The story of the transition from silent movies to the 'talkies' has created a sub-genre all of its own, including movies from 'Sunset Blvd' (1950) to 'The Artist' (2011). Here, it's a light-hearted affair set in the late 1920s as silent star Don Lockwood (Kelly) bumps into Kathy Selden (Reynolds), a chorus girl, when he leaps into her car and she pretends to be a serious actress.
It's a classic case of chilly antagonism thawing into true love as Don and Kathy finally fall for each other and become colleagues when his studio wants to make a talking picture and she has to step in to replace the unappealing voice of movie star Lina Lamont (Hagen). But more famous than any romance, surely, is the opening-credits song-and-dance sequence of Kelly and co performing the title tune? DC
Read the Time Out review of 'Singin' in the Rain'
Director: John Carney
Cast: Glen Hansard, Marketa Irglova
Best quote: 'What's the Czech for “Do you love him”?'
Defining moment: In a local music shop, an impromptu jam session between the two near-strangers shapes the gorgeous, Oscar-winning ballad ‘Falling Slowly’.
Busking out all over
On paper, everything about this microbudget Irish folk musical sounds insufferably precious: on the streets of Dublin, a struggling thirtysomething busker meets a shy Czech flower seller and they form an immediate bond over his songs, from which a chaste will-they-or-won’t-they flirtation evolves as they proceed, quite literally, to make sweet music together.
Yet there’s a rare authenticity and sincerity to this intimate miniature that never so much as grazes the gag reflex, from the gentle chemistry of the non-professional, refreshingly non-pretty leads (collaborators and lovers in real life) to the naked emotional candour of their songs (one of which won a deserved Oscar) to the heartbreaking matter-of-factness with which the film resolves their ambiguous relationship. A wisp of a love story, but a perfect one. GL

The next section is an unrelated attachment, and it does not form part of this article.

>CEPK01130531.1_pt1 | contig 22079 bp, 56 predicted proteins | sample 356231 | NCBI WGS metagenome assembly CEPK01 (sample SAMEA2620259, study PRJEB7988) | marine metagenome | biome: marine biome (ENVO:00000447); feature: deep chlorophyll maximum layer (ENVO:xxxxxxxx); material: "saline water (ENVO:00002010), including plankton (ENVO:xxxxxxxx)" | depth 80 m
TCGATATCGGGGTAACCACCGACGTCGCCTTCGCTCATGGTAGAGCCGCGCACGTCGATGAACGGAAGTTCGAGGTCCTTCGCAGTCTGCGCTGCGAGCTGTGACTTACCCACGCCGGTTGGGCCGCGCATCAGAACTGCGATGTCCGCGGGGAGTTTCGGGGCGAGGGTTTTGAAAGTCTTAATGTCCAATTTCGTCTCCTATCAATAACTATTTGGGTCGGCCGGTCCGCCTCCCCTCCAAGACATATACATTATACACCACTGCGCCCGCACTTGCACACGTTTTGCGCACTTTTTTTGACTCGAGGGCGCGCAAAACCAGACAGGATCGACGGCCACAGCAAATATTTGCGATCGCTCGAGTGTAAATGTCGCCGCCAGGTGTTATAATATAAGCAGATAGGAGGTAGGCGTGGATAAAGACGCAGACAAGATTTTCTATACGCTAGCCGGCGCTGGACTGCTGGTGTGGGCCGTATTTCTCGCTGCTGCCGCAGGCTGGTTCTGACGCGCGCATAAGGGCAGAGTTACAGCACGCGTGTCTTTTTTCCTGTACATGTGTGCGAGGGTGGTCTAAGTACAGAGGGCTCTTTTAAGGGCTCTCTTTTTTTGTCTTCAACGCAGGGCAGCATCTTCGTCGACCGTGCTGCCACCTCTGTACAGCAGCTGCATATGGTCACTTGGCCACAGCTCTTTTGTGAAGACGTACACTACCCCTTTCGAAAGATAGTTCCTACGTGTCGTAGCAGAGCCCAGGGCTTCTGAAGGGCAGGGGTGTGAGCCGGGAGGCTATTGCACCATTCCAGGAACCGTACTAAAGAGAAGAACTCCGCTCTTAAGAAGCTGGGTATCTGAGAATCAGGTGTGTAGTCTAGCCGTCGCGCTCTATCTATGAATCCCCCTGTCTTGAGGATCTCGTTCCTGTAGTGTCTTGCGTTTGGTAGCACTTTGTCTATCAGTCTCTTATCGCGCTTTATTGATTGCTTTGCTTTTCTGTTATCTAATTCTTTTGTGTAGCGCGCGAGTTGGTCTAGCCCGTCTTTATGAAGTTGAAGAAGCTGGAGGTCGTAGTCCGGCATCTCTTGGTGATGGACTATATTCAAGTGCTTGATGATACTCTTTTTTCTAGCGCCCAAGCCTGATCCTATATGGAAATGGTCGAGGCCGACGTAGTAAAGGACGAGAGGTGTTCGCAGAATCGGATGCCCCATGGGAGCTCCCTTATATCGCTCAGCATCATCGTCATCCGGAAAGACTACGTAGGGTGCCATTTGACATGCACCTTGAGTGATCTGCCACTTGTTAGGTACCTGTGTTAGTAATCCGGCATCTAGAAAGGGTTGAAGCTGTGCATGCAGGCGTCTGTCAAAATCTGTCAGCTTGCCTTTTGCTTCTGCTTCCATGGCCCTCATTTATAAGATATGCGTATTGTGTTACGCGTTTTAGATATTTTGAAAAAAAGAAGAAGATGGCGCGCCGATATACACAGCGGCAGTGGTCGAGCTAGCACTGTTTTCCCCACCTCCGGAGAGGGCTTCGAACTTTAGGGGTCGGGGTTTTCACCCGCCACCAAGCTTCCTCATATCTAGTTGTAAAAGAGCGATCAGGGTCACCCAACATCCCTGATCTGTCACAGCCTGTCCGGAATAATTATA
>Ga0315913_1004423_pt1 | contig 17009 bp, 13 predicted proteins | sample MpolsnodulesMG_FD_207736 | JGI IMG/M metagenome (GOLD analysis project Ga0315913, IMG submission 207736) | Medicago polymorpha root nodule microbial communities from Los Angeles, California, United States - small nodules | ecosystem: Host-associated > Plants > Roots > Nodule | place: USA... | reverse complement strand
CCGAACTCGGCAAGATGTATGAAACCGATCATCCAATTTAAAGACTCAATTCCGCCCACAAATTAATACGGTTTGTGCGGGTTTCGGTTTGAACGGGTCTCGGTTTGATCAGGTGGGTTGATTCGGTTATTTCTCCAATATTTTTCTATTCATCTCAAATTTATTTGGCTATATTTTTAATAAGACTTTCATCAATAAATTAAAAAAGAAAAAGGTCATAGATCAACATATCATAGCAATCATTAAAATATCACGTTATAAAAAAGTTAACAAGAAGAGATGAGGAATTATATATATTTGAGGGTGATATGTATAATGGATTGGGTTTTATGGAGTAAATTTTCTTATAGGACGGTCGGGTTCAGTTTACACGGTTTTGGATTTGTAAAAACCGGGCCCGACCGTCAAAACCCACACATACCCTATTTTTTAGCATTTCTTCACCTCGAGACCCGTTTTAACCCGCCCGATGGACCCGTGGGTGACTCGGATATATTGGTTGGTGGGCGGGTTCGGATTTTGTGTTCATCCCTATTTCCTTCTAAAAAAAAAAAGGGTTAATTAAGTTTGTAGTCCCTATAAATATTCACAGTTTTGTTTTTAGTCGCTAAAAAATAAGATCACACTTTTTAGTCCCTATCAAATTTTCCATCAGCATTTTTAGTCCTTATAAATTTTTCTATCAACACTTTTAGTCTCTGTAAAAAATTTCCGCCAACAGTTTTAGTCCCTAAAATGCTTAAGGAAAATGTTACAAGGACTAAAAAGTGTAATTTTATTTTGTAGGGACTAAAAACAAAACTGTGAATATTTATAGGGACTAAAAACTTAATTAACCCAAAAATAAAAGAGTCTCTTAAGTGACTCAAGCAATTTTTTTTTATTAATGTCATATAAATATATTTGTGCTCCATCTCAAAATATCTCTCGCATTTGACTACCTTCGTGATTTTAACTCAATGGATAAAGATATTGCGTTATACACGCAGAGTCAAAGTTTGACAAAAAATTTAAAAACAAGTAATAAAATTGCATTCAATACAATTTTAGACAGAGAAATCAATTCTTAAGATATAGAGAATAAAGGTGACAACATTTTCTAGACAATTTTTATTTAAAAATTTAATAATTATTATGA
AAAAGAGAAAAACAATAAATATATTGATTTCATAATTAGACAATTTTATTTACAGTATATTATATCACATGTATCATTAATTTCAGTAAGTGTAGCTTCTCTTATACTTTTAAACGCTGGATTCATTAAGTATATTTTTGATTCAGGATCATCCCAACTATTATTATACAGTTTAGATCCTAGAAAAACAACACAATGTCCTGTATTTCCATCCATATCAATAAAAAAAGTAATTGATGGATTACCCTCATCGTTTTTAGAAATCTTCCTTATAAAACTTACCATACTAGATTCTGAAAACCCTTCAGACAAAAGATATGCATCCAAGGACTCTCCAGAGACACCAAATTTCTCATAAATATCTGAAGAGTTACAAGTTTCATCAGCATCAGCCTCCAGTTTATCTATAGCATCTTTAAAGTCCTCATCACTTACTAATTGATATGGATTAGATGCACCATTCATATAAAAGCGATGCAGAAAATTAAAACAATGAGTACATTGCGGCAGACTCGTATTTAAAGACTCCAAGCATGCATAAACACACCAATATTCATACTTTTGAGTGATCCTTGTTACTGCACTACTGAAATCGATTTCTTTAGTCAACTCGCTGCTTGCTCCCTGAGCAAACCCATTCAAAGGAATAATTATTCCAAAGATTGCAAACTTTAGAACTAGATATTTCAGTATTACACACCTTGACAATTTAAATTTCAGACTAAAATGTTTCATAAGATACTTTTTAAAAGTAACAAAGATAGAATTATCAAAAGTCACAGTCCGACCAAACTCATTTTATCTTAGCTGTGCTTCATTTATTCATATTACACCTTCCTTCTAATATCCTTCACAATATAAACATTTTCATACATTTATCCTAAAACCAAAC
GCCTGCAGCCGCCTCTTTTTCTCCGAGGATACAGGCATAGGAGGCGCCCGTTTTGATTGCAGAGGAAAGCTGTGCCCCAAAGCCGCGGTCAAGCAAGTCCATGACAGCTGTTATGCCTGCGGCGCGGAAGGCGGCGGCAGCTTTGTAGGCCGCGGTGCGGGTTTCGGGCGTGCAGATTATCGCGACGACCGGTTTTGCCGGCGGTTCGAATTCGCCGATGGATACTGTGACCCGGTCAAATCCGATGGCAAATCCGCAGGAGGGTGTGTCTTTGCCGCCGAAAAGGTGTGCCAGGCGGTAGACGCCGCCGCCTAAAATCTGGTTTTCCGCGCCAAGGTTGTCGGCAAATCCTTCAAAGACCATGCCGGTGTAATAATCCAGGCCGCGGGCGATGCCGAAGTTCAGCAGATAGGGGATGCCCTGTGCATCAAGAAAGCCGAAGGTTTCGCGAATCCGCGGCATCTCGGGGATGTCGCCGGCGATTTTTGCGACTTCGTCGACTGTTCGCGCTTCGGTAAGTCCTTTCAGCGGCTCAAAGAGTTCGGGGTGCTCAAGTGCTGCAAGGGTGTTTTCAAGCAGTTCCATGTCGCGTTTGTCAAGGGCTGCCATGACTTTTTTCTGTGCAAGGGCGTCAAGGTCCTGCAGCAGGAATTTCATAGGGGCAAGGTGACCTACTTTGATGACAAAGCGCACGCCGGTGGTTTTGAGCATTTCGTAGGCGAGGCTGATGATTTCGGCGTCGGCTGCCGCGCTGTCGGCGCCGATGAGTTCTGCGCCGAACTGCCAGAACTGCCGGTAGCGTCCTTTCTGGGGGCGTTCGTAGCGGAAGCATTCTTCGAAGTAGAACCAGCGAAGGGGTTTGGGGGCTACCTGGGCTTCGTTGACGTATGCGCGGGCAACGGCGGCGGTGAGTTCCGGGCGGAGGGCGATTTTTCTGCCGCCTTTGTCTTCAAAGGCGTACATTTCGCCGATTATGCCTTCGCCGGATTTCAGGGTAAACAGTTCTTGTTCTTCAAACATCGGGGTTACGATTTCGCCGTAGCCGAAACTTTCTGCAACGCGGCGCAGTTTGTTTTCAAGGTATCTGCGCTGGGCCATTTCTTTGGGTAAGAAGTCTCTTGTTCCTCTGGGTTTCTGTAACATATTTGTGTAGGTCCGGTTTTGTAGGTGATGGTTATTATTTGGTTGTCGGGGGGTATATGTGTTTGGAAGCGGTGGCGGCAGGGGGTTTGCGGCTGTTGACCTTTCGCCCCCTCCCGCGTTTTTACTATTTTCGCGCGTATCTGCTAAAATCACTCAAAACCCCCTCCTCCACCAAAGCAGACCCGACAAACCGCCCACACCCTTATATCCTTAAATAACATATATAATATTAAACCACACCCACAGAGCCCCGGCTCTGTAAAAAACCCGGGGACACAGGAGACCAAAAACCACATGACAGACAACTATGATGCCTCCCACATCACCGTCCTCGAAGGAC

Read the Time Out review of 'Once'
Some Like It Hot (1959)
Director: Billy Wilder
Cast: Marilyn Monroe, Tony Curtis, Jack Lemmon
Best quote: 'Nobody’s perfect!'
Defining moment: Curtis, in disguise as a rich Brit, takes Monroe for a date on someone else’s yacht.
Love comes in spats
The romance in ‘Some Like It Hot’ is very much of the anything-goes, outsider sort. Wilder’s brilliant, high-energy transvestite comedy is a celebration of folk from the other side of the tracks dressed up as a madcap farce in which Curtis and Lemmon spend most of the film disguised as female musicians and on the run from the Chicago mob in 1929. It’s also, of course, a vehicle for Monroe’s beauty, charm and amply-platformed cleavage (seriously, check out her dresses in her two musical numbers).
Most of the fun lies in gender-bending games of mistaken identity that would make Shakespeare proud. But there’s also some real feeling here, both between Curtis and Monroe and, most bizarrely if fleetingly, between Lemmon and an ageing playboy. Delightful and giddy. DC
Read the Time Out review of 'Some Like It Hot'
The Fabulous Baker Boys (1989)
Director: Steve Kloves
Cast: Jeff Bridges, Michelle Pfeiffer, Beau Bridges
Best quote: 'You're not going to start dreaming about me and waking up all sweaty and looking at me like I'm some sort of princess when I burp?'
Defining moment: Michelle drapes herself atop Jeff’s piano for a smoky rendition of ‘Makin’ Whoopee’.
Another season, another reason
He knows he shouldn’t. She knows she shouldn’t. But they can’t help themselves. For decades, talented but feckless Jeff Bridges has been working hotel lounges in an easy-listening piano duo with his steady-Eddie brother (and real-life sibling) Beau, but when the work dries up they take on a vocalist – Michelle Pfeiffer’s Susie Diamond, a world-weary former escort seeking the showbiz spotlight.
Suddenly, the trio’s a hit, but there’s something in the air between Jeff and Michelle, which could break the act apart if they choose to respond to it. First-time writer-director Steve Kloves matches awkward adult emotions to razor-sharp dialogue, so naturally Hollywood picked him to adapt the ‘Harry Potter’ saga (!). Still, we’ll always have the Airport Ramada… TJ
Read the Time Out review of 'The Fabulous Baker Boys'